About "Course in General Linguistics" by Ferdinand de Saussure

Essay, 2010

7 Seiten

Mahrukh Baig (Autor:in)




Saussure's Definition of the Linguistic Sign

Saussure’s Structuralist approach towards Linguistics

Criticism of Saussurean Model

Comparison between Saussure and other Linguists

Conclusion: Redefining the Linguistic Sign


“Language is a system of signs that express ideas, and is therefore
comparable to a system of writing, the alphabet of deaf-mutes,
symbolic rites, polite formulas, military signals etc. but it is
the most important of all these systems.”
(de Saussure 1973:13)

Looking back at the history of linguistics, the first systematic attempt to incorporate the study of language into a semiotic discipline can be attributed to the Swiss linguist and scholar Ferdinand de Saussure (1857-1913), who is credited with being “the father of modern linguistics”. He explicitly announces in his lectures and articles that ‘linguistics is only one part’ of the general science which he terms as semiology: “A science that studies the life of signs within society is conceivable; it would be a part of social psychology and consequently of general psychology; I shall call it semiology” (Saussure 1973:13). He states that semiology being the science of sign-system is a whole, of which linguistics is merely a part, for language is a set of signs and linguistic signs when added together constitute language behavior.

Linguistics is only a part of general science of semiology; the laws covered by semiology will be applicable to linguistics… if I have succeeded in assigning linguistics a place among sciences, it is because I have related it to semiology.

(de Saussure 1973:13)

Saussure's Definition of the Linguistic Sign

In his Course in General Linguistics (1915), a summary of his lectures at the University of Geneva from 1906 to 1911, Saussure examines the relationship between speech (parole) and language (langue), and investigates language as a structured system of signs. Being the founder of both modern linguistics and semiotics, Saussure’s elaboration of the linguistic sign from a semiotic perspective has affected much of subsequent discussions about language. It is, therefore, important to re-examine the model he proposes for explaining the phenomenon of linguistic signification. He rejects the theory of language as a naming-process only--a list of words, each corresponding to the thing that it names. He rather introduces linguistic sign as the basic unit of language, for a language simply is a large number of signs related to one and other in various ways. The internal structure of a sign is binary: it consists of a sound-image which he calls a “signifier”, combined with a thought or concept called a “signified”. Moreover, Saussure defines the sound-image, not as the physical sound but as the psychological imprint upon our senses. The psychological character of our sound-images becomes apparent when we observe our own speech. Without moving our lips or tongue, we can talk to ourselves or formulate a concept in our mind. For example, let’s use the word ‘circle’. The word ‘circle’ is the signifier. The concept of a circle, the 360 angular shape is the signified. We can say the word ‘circle’ mentally without moving our lips. In the same way, we can picture the image of a circle without actually looking at a physical rendering of one.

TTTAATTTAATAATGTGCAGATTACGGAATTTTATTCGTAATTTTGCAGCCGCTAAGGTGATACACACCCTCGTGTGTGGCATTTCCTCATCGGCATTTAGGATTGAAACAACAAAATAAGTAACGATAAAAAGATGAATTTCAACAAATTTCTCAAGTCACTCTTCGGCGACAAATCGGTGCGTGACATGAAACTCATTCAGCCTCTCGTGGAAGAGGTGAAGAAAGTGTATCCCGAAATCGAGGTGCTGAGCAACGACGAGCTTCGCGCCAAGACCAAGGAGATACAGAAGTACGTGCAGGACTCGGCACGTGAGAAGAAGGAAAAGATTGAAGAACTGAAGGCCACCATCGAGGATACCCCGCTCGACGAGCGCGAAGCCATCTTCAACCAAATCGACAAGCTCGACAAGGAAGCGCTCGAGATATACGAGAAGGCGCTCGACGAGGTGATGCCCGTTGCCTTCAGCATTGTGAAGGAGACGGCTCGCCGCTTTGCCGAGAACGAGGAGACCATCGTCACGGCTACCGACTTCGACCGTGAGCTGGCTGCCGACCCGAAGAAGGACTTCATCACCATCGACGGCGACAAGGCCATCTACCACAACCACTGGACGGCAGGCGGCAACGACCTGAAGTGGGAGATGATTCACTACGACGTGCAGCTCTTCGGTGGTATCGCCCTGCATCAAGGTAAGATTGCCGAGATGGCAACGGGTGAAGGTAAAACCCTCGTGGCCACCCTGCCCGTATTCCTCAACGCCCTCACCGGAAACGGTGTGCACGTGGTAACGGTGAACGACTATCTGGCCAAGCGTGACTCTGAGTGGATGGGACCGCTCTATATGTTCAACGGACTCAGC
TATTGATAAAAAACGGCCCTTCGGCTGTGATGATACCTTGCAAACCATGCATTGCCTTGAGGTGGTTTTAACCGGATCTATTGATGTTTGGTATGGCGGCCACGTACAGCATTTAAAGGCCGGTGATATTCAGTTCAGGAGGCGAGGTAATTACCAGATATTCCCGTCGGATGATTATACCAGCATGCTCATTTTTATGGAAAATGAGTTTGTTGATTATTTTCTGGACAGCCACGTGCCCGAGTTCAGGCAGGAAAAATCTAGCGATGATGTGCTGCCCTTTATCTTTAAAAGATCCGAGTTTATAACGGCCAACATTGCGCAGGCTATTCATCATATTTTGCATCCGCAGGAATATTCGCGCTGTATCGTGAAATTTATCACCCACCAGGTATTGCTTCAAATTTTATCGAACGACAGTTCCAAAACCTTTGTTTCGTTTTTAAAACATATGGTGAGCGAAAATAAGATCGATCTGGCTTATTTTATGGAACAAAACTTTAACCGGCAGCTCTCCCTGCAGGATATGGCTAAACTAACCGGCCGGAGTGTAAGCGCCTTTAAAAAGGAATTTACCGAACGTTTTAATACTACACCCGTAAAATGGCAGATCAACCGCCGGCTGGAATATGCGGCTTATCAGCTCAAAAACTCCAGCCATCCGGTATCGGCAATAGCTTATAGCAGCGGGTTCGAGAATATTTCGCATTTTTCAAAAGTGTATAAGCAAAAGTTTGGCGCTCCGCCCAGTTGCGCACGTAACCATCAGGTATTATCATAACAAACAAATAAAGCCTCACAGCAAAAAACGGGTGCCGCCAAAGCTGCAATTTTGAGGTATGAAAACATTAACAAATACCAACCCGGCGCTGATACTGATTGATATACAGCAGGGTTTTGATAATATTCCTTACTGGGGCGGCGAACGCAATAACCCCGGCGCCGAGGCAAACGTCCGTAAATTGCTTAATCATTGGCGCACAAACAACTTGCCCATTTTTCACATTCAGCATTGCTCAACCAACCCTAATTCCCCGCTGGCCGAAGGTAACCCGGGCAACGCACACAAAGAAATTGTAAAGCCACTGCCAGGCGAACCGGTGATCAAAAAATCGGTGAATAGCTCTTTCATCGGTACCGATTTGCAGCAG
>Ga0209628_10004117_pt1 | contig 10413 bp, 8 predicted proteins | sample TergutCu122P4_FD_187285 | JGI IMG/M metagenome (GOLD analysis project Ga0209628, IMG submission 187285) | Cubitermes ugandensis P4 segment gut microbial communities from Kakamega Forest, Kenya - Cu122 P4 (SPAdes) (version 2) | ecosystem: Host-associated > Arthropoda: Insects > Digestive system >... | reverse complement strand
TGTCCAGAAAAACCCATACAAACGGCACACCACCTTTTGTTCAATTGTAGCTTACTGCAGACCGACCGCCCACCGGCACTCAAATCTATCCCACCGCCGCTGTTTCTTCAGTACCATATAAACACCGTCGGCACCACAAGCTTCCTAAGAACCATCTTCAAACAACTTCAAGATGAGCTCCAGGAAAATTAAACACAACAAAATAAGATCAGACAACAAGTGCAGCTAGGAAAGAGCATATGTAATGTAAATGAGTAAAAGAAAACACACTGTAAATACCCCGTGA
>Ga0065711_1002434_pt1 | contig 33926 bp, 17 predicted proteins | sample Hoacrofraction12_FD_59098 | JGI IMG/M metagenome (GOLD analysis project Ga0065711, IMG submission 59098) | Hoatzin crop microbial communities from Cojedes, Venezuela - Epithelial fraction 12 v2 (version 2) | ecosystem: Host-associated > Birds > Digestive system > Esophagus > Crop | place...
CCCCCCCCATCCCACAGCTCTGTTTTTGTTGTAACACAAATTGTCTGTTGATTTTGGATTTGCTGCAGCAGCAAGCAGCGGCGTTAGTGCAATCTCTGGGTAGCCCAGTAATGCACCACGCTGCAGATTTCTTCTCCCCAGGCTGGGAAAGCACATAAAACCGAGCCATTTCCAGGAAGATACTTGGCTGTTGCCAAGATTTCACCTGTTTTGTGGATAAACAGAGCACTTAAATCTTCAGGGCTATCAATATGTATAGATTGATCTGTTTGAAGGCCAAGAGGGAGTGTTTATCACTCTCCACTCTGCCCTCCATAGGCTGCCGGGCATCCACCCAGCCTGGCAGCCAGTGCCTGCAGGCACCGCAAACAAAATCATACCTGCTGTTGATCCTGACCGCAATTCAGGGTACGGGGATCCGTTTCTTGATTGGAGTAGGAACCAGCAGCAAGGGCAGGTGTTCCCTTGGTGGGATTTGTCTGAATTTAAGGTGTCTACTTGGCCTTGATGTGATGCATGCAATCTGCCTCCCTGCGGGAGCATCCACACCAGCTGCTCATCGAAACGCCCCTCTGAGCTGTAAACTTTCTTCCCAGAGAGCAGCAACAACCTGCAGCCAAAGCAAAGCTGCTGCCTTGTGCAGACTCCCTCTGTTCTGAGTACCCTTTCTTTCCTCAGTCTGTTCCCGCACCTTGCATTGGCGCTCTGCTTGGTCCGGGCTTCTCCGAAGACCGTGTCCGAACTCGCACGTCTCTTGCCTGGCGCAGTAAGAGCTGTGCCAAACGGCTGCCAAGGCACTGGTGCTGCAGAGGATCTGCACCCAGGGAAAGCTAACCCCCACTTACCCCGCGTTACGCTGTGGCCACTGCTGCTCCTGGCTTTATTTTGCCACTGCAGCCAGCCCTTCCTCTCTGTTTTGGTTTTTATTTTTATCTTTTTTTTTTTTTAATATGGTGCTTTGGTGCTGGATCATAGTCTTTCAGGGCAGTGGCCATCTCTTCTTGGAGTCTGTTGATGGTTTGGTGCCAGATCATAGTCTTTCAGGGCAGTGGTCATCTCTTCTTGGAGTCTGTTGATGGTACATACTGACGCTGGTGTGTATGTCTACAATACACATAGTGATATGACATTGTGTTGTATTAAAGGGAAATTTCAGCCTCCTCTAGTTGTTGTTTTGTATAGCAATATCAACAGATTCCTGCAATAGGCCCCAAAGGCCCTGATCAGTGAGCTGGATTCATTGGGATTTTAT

“Suppose that the opening of the circuit is in A’s brain, where mental facts (concepts) are associated with representation of the linguistic sounds (sound-image) that are used for their expression. A given concept unlocks a corresponding sound-image in the brain; this purely psychological phenomenon is followed in turn by a physiological process…

Next, the circuit continues in B, but the order is reversed… Indeed, we should not fail to note that the word-image stands apart from the sound itself and that it is just as psychological as the concept which is associated with it.”

(de Saussure, 1915:11)

The key to understanding Saussure’s theory of linguistic sign is his “principle of arbitrariness”. According to him, the relationship between the signifier and the signified is “arbitrary”, which means that there is no natural or logical connection between the sound-image and the concept. It is a result of ‘social convention’: speakers of the same language group have agreed that these letters or sounds evoke a certain image. For instance, when we as speakers of English identify a 360 angular shape as a ‘circle’, it is only because that is the excepted word in our language. There is nothing inherent in a circle that causes us to use that specific term. However, it doesn’t mean that we can use any signifier of our choice to refer to an object or a concept. It simply means that language, as a system of signs, is arbitrary.

“Human language is not fundamentally representational. It is basically and essentially arbitrary. The form of an expression is generally independent of its meaning except for the associations that have been established by social convention.”

(Finegan 1999: 10)


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Mahrukh Baig (Autor:in), 2010, About "Course in General Linguistics" by Ferdinand de Saussure, München, GRIN Verlag, https://www.grin.com/document/153228


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